Stories

Lee Horton

My name is Lee Horton. I’m from North Philadelphia, and I’m 57. I’ve been married for 30 years and have four children. In 1993, I was sentenced to life in prison. I spent 28 years there before I was given clemency in 2021.

Lee Horton Photo 1

I had a difficult upbringing. We were living in the projects, and my mom and father split. My mom was a single mother raising four children. You know the projects, you had to fight to survive. It was a lot of domestic abuse, violence all around us. But my mom created an oasis in our house. That’s why in my poem that I wrote in prison, “A River of Memories,” I have that line, “where joy fell in love with pain.” Even in the most painful of times, my family always found ways to laugh and to have some sort of fun and to be happy.

I learned my most important lessons about life from my mom and my grandma. My mom was always taking people in if they didn’t have anywhere to go, or it was some domestic abuse going on. We took relatives in that stayed with us for years. So when we say “service,” that’s the way I look at it.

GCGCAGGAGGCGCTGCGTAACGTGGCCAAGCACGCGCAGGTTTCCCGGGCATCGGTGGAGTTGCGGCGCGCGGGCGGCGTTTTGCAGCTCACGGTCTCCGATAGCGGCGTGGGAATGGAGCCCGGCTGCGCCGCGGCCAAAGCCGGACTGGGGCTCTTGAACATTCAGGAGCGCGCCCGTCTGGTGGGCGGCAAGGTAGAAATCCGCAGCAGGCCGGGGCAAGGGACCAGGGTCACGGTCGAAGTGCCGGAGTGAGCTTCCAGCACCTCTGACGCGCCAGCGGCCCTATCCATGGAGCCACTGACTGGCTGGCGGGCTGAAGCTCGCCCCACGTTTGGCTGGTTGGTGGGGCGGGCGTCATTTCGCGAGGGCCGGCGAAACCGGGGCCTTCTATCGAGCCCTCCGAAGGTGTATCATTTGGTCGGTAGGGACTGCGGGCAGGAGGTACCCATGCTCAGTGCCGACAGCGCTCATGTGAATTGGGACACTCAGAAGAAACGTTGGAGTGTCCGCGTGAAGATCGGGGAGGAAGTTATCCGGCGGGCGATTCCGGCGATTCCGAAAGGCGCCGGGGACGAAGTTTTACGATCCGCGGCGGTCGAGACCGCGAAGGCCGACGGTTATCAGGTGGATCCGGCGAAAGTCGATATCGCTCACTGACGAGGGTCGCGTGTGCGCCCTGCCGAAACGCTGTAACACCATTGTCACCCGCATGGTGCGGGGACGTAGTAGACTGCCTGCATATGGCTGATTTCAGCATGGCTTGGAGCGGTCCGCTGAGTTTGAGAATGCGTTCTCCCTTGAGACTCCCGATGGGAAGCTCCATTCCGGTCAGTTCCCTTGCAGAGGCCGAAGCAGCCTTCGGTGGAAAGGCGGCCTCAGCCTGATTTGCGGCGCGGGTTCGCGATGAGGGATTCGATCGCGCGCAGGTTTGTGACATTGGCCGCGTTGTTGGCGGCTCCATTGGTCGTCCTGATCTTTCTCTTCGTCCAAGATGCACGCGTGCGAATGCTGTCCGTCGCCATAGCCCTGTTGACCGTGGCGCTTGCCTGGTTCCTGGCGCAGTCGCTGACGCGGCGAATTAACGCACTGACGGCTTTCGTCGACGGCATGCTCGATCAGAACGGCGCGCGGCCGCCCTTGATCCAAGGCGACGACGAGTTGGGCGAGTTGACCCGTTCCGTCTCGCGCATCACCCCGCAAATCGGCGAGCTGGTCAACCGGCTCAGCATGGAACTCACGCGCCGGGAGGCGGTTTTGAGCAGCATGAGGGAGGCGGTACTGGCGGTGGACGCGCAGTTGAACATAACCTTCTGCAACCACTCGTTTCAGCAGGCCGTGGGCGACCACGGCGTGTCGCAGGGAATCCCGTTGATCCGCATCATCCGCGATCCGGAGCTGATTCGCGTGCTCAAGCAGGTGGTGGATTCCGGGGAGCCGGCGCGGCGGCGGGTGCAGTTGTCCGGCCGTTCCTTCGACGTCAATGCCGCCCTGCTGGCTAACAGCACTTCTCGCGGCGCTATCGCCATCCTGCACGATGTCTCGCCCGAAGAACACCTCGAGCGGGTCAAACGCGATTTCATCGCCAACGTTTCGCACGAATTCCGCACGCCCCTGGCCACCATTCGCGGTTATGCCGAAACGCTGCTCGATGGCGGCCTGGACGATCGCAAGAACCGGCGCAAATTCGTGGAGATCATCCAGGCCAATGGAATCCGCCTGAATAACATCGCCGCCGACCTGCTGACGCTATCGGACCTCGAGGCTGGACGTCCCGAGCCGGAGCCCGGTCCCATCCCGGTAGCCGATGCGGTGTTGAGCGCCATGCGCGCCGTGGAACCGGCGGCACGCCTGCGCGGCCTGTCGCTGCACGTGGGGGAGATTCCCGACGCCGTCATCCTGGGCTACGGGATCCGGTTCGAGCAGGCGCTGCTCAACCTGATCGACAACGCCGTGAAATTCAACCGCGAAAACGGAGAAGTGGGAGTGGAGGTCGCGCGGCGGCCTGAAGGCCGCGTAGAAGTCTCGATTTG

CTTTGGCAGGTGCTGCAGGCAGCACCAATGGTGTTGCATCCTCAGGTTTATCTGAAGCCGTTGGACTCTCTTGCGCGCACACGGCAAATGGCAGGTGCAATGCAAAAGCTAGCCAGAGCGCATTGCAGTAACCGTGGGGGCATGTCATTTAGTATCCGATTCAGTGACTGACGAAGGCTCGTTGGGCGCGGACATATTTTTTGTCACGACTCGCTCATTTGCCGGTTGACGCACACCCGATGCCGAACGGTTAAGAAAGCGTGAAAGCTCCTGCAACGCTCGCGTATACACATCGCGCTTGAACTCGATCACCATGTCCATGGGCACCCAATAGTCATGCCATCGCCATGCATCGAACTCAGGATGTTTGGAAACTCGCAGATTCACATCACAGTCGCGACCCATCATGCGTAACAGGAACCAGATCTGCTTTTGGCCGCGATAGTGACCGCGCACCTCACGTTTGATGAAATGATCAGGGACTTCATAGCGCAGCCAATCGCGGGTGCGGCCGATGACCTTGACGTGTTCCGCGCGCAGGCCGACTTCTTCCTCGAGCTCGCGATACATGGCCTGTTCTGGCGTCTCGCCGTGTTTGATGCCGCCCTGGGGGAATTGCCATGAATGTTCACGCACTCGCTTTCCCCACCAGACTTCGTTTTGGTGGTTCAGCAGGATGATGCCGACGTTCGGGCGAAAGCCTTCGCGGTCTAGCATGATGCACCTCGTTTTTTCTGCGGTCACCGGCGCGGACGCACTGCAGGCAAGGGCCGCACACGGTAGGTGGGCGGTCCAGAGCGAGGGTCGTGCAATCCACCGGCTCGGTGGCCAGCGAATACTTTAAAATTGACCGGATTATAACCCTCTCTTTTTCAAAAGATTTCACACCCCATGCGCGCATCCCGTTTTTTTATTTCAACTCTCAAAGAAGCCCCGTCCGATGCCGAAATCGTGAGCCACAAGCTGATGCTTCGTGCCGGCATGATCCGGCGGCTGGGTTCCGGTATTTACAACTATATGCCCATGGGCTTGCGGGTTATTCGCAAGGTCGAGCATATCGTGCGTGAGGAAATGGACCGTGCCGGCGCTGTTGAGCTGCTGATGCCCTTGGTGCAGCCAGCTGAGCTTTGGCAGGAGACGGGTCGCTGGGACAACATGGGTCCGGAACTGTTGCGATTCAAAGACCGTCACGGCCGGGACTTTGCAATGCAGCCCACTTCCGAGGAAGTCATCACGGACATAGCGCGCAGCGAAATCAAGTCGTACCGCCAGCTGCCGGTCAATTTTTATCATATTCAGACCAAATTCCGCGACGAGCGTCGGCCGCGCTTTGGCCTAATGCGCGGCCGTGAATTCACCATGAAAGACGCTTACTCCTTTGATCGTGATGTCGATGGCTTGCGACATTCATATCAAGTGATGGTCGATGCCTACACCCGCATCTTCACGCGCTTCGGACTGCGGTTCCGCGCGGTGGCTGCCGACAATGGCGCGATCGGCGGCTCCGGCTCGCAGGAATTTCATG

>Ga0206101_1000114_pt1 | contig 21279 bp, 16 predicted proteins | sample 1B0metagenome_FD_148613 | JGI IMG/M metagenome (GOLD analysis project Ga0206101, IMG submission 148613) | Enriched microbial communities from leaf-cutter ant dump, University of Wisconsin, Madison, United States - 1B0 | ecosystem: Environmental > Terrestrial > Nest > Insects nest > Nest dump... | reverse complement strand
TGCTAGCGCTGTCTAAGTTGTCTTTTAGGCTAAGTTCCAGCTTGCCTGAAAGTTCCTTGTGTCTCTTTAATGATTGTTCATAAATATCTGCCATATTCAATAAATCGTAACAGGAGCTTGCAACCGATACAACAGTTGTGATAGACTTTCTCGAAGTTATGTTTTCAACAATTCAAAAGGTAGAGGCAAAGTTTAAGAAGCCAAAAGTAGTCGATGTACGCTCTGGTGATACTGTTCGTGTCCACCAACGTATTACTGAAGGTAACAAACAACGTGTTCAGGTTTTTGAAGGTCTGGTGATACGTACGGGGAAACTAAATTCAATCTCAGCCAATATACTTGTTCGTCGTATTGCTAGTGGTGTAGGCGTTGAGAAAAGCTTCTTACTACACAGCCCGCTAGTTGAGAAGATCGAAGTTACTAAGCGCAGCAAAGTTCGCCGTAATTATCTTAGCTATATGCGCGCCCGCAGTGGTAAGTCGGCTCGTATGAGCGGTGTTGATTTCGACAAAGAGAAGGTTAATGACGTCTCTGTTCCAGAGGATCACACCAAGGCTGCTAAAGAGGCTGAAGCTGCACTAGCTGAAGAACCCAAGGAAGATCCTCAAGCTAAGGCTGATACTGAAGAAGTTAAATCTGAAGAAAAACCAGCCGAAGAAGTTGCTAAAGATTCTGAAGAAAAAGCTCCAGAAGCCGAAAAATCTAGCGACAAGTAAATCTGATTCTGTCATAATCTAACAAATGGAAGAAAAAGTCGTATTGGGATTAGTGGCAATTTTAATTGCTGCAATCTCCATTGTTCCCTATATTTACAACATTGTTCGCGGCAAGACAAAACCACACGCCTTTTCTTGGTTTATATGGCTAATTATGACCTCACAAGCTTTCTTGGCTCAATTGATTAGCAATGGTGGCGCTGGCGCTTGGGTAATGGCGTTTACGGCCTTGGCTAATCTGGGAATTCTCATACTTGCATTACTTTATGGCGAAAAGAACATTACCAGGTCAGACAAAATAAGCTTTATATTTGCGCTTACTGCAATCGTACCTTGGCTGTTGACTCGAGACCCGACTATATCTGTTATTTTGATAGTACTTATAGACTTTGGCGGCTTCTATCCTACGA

My grandma would have us sing these songs. It was fun to us, you know? And she always cooked these great dinners every day. We would sit in the living room and talk for hours. No TV. Later when I was in prison, it was my grandma who told me to stop complaining about it and make the best of it.

I met my wife when I was 17 and she was 16. We lived down the street from each other and we used to hang out with each other all the time. I always joke that she bullied her way into my life because she would come to the house and just stay at the house. Eventually we got married and we had four children. And unfortunately, I went to prison. When I went, I actually told my wife to never send me any money. I said, “Make sure you do whatever you can do to take care of our children.” Because I knew she didn’t have a lot of skills and it was going to be hard. So I didn’t want her spending any money on me, taking food out of my children’s mouth. When I came home, we went through a period where we was trying to find each other again because we’d been away from each other so long. We had to find a rhythm, figure out who we were. I mean, we talked on the phone and had visits, but it’s not the same as when you’re up close and personal every single day with a person.